Real Leaders

How to Grow from the Storms in Your Life

There is a common myth that we are all resistant to change. I nearly always hear this when I’m working with an organization to bring about a cultural change of beliefs and behaviors that are necessary to thrive in a challenging environment.  But it’s wrong. Brain science and new advances in cognitive psychology reveal that we don’t resist change… we resist loss. It seems that human beings place a high-value on certainty.

We are constantly making predictions about our future. To the extent our predictions are true we feel secure and capable of meeting the challenges that show up every day. If, however life throws us a nasty surprise it triggers our insecurities, which immediately spurs us to write a mental screenplay about losing some things in our lives that we really value. This can turn into a personal horror movie, causing sleepless nights, relentless anxiety and dysfunctional coping. The three dysfunctions stimulated by fearing loss are:

  1. Denial. I see this constantly when businesses are merged or sold and employees are reluctant to embrace the fact they will need to find a new job. If there is any possibility that we might be retained for a job that we like then there is no disruption to our personal life and that’s what we cling to.  We hang on to low probability futures because it helps us cope with our fears of loss and the uncertainty of change. Denial is also at work when we refuse to take positive action to strengthen our health when we know we’ve gotten a little too overweight, become inactive or noticed our stamina is waning. We might also embrace denial when an important relationship is collapsing. When fear is strong, denial is our personality’s first line of defense but it is foolish and will inevitably make things worse when change is forced upon us.
  2. Blame. Our second dysfunctional strategy is to invest gobs of emotional and intellectual energy blaming others for the loss we fear. When a business is sold we often blame the greed of the owners. When a relationship is dying we blame the ‘other’ for betrayal. When our bad habits threaten our health we blame whoever is causing us the stress that stimulates our bad habits.
  3. Rationalization. This is essentially giving up. It means you accept that the loss is inevitable and are willing to dumb down your life to accommodate the negative impacts of things you do not control.  Common phrases your inner-voice might repeat are… “There’s nothing I can do, it is what it is or… once again, I am screwed.” This kind of self-talk sets you up for mal-adaptation.  This means you adapt to conditions that were previously acceptable because you’re unwilling to invest your energy to proactively create your new future.  This is not a small problem. People with little power and few resources are constantly mal-adapting because they have become hopeless. And hopelessness is a rational response to continuous failure.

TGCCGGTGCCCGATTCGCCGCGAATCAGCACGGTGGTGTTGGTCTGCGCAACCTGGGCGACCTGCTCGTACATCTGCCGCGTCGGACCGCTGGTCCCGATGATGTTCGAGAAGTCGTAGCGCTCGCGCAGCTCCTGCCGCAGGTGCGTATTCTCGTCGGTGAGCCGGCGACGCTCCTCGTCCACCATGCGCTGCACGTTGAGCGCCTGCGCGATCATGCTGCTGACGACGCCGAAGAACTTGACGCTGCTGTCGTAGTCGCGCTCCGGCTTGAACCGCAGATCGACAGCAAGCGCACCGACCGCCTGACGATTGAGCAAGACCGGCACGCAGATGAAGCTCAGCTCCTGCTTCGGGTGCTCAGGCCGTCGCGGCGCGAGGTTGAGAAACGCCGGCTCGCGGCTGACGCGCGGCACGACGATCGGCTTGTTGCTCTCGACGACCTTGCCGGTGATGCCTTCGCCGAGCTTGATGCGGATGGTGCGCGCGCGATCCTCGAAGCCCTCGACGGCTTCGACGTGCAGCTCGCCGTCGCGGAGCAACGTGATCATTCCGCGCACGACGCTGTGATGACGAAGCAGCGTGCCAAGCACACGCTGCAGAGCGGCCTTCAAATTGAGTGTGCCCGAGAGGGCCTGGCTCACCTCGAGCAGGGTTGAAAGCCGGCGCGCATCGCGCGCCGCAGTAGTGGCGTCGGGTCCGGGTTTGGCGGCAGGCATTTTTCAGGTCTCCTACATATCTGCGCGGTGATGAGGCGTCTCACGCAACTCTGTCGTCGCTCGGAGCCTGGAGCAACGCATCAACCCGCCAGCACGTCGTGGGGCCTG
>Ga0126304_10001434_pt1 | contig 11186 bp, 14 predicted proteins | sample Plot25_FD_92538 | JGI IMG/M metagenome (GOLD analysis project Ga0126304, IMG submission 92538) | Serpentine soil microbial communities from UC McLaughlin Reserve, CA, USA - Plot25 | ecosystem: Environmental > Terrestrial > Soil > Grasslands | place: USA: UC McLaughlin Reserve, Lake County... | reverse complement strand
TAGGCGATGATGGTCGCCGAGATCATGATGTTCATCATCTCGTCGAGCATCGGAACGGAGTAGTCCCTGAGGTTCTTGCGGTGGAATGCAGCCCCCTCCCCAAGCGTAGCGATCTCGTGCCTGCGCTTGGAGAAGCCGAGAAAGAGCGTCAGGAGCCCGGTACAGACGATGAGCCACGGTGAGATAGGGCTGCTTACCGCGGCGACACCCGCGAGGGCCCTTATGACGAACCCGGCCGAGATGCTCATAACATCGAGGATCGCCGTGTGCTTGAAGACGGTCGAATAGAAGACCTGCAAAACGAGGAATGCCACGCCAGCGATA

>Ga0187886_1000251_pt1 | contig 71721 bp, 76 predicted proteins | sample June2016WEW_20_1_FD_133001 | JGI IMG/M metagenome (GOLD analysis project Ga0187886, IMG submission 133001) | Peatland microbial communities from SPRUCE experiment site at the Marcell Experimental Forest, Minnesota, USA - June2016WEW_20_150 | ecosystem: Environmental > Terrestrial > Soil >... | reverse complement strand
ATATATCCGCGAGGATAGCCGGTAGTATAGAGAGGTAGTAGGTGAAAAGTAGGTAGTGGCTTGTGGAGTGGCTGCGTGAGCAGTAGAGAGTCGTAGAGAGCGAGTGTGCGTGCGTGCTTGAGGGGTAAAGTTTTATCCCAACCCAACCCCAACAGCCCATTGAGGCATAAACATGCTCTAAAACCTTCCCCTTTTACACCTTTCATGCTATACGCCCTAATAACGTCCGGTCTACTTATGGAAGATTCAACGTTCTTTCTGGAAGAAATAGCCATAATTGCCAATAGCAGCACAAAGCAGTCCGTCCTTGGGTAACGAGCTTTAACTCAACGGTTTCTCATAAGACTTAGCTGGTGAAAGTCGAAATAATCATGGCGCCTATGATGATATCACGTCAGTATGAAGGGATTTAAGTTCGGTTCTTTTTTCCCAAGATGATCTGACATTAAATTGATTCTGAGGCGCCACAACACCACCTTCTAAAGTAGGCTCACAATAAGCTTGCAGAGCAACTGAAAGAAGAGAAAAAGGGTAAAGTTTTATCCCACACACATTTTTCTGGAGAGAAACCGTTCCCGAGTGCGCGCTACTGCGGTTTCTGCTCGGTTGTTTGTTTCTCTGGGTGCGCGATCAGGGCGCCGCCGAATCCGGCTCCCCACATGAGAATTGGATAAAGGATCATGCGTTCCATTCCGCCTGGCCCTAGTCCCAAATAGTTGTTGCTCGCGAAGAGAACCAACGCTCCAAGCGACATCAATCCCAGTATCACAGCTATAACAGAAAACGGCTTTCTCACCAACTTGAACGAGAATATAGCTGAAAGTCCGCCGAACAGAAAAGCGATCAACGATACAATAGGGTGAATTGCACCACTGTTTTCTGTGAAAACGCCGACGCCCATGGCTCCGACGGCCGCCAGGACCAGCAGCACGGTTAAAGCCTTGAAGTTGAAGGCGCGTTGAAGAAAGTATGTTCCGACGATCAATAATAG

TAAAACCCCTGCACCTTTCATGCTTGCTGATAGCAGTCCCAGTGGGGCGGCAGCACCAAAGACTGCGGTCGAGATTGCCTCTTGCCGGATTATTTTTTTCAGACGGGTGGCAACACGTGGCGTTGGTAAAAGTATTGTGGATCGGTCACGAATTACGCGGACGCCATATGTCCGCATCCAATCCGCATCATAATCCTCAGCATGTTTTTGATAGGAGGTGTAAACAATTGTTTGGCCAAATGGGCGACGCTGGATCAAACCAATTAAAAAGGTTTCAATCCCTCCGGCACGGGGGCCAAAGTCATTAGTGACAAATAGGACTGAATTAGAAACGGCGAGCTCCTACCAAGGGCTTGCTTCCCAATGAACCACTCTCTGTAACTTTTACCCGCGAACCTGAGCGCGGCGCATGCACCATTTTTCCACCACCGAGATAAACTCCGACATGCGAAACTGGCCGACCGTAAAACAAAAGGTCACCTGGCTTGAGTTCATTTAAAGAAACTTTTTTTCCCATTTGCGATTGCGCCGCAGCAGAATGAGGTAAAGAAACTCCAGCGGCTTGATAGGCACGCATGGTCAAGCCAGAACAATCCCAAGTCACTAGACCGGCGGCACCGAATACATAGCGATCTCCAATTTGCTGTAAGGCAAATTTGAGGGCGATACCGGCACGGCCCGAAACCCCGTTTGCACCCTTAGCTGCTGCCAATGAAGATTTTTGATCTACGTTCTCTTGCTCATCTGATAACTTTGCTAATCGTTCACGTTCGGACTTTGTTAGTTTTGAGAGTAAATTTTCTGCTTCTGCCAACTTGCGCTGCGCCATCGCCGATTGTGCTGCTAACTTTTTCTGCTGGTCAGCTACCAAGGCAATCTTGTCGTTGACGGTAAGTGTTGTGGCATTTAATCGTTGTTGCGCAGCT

However, hopelessness is a completely irrational response from highly capable people with reasonable emotional intelligence who are feeling beat down by change they do not control and fear losses that freak them out. I talk to people in these circumstances all the time. Here’s how I counsel them. Next to death our most primal psychological fear is that we won’t be happy in new circumstances. I point out that there are happy people in virtually all life circumstances.

Not to make light of real human suffering, there are people who are happy who have been paralyzed or have terminal cancer or whose spouse had an affair or who lost their job. Of course it’s true that virtually no one feels happy when they are going through sudden or deep suffering. The point is our fearful minds spin stories that we will never be happy again which is just not true unless we cling to our suffering and make it part of our permanent identity.